Post 9

I chew a lot of sugar-free gum, and xylitol is the sugar substitute that many of these gums have in them. It's great for you teeth, because it can prevent cavities, so I make it a point to chew a piece of gum after every meal.

However, I have heard that xylitol can kill a dog. One of my neighbors said that his dog died after eating some cake that had been sweetened with xylitol. So, I keep my gum up in the cabinet where my dogs can't reach it.

Post 8

Sucralose is a relatively safe sugar substitute. I've read that our bodies don't absorb much of it, and it just passes through as waste.

So, really it's only purpose is to make foods taste better. You can't get fat from eating sucralose, because it has no calories. Using it as a sugar substitute sounds like a good diet plan for someone with a major sweet tooth.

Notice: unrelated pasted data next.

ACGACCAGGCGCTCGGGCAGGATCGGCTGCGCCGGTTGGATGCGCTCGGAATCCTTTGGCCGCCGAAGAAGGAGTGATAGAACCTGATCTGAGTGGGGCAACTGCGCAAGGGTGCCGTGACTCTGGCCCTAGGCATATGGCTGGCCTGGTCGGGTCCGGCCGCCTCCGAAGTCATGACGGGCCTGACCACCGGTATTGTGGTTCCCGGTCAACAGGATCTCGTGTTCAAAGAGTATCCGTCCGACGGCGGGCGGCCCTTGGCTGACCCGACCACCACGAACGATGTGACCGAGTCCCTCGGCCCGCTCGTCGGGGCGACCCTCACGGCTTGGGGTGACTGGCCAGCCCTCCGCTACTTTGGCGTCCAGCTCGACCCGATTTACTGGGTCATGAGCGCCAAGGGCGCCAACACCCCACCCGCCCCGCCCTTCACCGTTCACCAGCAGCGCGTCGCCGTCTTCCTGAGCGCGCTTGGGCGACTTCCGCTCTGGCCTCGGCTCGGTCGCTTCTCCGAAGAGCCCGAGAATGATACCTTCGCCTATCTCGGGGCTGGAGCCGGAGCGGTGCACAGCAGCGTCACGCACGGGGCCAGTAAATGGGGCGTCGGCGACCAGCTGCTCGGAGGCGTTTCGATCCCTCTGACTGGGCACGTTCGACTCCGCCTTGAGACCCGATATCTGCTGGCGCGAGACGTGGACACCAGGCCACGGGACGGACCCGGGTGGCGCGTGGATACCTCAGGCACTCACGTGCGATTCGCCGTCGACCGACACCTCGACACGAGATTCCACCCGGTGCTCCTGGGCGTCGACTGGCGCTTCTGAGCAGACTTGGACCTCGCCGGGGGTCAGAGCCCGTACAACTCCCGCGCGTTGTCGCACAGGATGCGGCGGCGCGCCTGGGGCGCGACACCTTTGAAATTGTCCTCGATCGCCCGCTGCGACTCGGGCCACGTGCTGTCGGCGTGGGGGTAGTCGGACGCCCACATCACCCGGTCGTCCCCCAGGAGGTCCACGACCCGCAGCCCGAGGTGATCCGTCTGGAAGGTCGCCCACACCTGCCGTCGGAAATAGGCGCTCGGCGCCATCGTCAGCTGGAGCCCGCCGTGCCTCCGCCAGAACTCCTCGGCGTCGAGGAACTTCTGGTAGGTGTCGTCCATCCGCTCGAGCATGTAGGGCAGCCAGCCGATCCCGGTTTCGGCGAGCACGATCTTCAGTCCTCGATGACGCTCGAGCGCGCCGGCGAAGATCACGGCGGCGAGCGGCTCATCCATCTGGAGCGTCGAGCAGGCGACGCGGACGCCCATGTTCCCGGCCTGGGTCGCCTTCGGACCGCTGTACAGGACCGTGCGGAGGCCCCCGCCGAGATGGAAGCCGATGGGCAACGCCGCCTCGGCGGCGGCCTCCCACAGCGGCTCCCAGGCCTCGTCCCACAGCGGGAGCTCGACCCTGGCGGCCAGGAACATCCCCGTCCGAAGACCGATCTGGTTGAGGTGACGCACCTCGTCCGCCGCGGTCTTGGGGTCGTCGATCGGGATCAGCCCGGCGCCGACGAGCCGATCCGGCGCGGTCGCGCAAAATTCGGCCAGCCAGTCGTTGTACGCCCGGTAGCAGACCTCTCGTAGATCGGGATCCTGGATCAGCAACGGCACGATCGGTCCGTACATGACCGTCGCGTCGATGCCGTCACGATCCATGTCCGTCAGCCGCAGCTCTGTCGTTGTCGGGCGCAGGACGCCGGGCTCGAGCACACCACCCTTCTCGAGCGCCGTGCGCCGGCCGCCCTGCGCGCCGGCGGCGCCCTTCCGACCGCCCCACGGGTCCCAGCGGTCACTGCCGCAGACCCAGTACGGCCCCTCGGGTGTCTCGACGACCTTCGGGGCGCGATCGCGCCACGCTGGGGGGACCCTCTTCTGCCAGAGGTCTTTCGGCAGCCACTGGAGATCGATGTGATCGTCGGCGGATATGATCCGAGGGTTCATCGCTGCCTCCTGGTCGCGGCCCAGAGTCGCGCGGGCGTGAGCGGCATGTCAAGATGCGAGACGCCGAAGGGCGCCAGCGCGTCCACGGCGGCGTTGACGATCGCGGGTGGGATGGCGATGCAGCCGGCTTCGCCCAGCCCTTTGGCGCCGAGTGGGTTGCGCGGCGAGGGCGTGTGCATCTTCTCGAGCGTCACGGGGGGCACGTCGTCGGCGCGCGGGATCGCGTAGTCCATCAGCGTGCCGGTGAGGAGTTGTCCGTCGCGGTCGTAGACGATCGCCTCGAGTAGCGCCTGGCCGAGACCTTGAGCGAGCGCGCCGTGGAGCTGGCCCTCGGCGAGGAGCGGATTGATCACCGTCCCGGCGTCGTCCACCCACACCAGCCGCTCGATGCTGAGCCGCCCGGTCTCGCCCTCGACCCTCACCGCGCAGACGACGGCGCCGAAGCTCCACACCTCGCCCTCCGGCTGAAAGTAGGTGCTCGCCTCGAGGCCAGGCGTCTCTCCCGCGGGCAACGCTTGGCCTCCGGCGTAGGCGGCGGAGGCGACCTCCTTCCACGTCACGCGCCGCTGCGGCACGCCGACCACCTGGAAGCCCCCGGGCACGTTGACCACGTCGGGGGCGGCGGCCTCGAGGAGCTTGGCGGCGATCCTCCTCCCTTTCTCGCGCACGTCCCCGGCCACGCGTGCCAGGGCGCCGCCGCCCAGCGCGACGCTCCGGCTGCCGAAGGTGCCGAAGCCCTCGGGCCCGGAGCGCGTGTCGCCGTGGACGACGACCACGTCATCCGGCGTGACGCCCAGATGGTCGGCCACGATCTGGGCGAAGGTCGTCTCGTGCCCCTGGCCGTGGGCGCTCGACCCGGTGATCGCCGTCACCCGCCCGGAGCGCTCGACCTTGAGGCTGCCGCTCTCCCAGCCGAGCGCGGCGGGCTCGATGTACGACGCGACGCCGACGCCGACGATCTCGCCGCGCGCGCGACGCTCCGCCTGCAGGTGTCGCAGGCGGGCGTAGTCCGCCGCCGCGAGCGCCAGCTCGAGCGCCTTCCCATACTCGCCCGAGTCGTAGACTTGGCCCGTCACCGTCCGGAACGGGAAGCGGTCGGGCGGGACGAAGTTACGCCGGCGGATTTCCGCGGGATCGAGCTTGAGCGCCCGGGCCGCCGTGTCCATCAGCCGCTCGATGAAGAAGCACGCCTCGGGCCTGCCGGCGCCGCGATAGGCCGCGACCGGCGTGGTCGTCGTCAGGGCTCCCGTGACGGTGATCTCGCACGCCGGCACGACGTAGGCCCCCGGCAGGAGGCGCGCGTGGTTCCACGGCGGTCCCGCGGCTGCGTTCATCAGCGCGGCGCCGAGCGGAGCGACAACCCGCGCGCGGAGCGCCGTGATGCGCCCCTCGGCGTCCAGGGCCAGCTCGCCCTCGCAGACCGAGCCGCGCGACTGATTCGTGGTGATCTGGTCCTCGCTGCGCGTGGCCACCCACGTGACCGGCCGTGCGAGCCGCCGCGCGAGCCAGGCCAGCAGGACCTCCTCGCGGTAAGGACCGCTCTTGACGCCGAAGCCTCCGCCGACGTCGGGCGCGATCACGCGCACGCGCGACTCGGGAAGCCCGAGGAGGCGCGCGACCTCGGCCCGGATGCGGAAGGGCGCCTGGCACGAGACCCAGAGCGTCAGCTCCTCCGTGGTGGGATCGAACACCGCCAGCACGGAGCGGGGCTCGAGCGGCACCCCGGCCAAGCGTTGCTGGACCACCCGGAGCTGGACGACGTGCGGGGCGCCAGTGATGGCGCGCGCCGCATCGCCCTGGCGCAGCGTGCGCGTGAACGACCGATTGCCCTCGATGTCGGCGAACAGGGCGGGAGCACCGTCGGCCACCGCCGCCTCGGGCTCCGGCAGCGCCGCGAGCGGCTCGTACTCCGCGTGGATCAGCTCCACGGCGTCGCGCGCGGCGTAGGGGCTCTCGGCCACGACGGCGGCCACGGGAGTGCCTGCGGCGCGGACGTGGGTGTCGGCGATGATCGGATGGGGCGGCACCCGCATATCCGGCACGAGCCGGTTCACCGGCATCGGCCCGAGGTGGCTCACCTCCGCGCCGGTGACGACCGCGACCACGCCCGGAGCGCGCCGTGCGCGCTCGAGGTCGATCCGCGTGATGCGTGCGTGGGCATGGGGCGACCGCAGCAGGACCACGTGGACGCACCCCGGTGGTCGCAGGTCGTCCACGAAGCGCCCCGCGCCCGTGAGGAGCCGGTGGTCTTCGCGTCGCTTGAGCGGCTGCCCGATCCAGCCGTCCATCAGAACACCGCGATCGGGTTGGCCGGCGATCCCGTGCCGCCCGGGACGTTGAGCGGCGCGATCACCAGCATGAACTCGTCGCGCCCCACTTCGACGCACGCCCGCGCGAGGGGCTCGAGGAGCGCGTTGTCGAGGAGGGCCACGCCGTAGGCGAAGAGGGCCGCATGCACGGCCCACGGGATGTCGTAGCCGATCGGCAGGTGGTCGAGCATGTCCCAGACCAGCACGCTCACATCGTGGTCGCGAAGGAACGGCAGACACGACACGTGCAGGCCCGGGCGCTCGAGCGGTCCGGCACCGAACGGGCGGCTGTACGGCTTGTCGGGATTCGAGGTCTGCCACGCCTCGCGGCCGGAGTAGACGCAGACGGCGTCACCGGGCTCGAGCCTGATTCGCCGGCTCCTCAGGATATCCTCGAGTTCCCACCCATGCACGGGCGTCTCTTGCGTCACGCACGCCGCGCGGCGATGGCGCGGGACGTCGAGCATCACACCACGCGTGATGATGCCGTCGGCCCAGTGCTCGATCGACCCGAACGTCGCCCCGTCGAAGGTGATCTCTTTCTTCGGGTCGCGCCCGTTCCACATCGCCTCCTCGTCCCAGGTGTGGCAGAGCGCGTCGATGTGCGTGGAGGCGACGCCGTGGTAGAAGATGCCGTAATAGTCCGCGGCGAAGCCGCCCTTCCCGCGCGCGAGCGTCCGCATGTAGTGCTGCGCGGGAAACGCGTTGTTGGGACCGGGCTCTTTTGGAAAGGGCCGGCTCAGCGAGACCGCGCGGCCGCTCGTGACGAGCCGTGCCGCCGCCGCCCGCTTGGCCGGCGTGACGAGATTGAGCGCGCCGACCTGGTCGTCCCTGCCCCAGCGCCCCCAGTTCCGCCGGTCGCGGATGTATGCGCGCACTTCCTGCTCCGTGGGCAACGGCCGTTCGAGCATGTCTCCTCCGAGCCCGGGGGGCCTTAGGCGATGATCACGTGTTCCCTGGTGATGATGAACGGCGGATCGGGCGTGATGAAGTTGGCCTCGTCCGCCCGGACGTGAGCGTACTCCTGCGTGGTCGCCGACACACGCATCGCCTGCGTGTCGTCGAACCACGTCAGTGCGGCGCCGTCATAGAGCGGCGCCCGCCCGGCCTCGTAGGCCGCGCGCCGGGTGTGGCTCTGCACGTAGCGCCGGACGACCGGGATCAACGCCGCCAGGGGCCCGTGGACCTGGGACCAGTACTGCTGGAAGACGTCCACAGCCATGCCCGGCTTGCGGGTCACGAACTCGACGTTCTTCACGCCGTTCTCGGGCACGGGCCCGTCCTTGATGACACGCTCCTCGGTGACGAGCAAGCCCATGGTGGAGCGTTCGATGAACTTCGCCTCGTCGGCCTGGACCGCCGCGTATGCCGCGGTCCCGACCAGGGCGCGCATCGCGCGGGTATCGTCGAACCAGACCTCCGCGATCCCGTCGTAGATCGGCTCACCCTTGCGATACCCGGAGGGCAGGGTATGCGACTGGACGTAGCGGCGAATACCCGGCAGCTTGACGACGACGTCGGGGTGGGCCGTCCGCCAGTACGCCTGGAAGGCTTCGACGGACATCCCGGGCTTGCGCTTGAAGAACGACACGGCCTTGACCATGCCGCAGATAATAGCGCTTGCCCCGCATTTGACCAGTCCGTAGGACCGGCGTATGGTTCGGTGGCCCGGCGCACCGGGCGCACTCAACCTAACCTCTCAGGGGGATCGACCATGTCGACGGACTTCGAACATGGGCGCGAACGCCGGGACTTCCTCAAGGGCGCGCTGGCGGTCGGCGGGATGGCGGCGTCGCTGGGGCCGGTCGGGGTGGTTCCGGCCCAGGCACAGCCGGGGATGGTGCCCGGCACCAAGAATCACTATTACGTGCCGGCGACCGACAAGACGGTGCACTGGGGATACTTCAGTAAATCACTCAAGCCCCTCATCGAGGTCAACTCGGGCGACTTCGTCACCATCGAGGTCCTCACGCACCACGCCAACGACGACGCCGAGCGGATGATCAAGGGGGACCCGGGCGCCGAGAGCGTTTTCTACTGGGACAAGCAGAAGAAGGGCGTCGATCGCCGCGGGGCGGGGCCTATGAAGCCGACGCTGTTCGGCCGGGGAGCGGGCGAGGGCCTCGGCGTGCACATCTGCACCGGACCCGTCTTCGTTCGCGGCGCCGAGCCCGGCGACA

Post 7

Sucralose doesn't "taste like sugar." That's just an advertising lie. It's sweet, yes, but with an unpleasant aftertaste that is nothing like sugar.

Post 6

Cheers to this site for not parroting junk science fear mongering.

Post 5

How can you promote aspertame or sucralose when the are scientifically proven to be harmful?

Post 4

Is there a safe limit you can consume? Like how many packages per day?

Post 3

Every single one of the sugars you listed has known unhealthy side effects including birth mutations, cancer and liver failure. I think that is quite important to at least mention above.

Post 2

Hi, I am curious why you chose not to include any of the information about how un-healthy aspartame is?

Post 1

I have read that sugar substitutes might not be the best thing if you want to slim down. Some studies on animals have supported that theory. This is not conclusive yet, and studies have not been done on humans, but it appears that using sugar substitutes instead of sugar leads to overeating.